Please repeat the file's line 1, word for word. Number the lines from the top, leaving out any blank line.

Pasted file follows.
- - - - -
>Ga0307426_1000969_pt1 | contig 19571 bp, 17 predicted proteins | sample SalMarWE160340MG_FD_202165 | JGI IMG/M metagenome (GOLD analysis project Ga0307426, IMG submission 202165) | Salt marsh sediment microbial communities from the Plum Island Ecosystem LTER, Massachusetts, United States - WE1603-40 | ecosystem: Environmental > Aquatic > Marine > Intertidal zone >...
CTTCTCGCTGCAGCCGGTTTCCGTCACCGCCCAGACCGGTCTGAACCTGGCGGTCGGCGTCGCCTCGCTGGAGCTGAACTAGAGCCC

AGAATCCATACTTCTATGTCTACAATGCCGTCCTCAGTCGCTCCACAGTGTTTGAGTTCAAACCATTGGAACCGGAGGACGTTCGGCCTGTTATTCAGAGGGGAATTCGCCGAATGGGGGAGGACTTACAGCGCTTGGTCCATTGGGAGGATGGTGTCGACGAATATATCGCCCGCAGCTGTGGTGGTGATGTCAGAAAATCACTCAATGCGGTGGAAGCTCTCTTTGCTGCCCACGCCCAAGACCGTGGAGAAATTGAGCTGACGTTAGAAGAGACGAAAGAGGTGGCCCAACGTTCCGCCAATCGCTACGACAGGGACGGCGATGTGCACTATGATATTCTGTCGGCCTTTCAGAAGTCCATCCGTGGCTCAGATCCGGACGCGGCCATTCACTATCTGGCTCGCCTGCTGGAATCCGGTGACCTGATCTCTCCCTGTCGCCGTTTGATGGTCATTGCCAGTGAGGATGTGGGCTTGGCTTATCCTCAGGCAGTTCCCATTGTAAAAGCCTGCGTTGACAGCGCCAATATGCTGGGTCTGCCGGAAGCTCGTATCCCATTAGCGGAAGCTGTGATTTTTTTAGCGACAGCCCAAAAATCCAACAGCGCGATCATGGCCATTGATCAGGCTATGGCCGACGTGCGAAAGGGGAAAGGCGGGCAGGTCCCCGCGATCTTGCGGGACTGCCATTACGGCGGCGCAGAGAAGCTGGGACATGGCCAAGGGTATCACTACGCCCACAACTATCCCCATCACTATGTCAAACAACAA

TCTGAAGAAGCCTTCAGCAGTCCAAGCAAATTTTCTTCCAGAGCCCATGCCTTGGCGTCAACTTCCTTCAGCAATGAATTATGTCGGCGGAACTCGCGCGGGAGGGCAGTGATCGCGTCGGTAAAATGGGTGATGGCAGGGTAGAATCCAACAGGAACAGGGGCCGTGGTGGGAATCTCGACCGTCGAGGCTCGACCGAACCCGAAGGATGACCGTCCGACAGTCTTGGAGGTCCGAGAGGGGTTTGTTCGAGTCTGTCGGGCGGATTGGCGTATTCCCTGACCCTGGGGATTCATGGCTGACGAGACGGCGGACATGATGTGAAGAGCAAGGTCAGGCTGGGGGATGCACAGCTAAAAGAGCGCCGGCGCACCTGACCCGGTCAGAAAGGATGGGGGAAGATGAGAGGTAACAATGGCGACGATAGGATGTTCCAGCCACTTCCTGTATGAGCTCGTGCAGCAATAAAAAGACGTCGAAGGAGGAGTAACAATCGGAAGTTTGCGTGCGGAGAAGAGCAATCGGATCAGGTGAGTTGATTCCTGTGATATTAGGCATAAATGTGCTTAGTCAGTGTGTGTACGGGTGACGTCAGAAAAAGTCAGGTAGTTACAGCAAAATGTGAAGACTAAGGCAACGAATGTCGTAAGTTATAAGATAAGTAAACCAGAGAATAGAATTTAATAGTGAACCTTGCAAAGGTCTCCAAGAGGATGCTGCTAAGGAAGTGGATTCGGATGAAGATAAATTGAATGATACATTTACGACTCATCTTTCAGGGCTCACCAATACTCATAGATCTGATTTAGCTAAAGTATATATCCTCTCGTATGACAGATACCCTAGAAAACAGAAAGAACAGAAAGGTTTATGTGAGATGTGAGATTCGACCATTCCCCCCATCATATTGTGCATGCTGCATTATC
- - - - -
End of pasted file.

>Ga0307426_1000969_pt1 | contig 19571 bp, 17 predicted proteins | sample SalMarWE160340MG_FD_202165 | JGI IMG/M metagenome (GOLD analysis project Ga0307426, IMG submission 202165) | Salt marsh sediment microbial communities from the Plum Island Ecosystem LTER, Massachusetts, United States - WE1603-40 | ecosystem: Environmental > Aquatic > Marine > Intertidal zone >...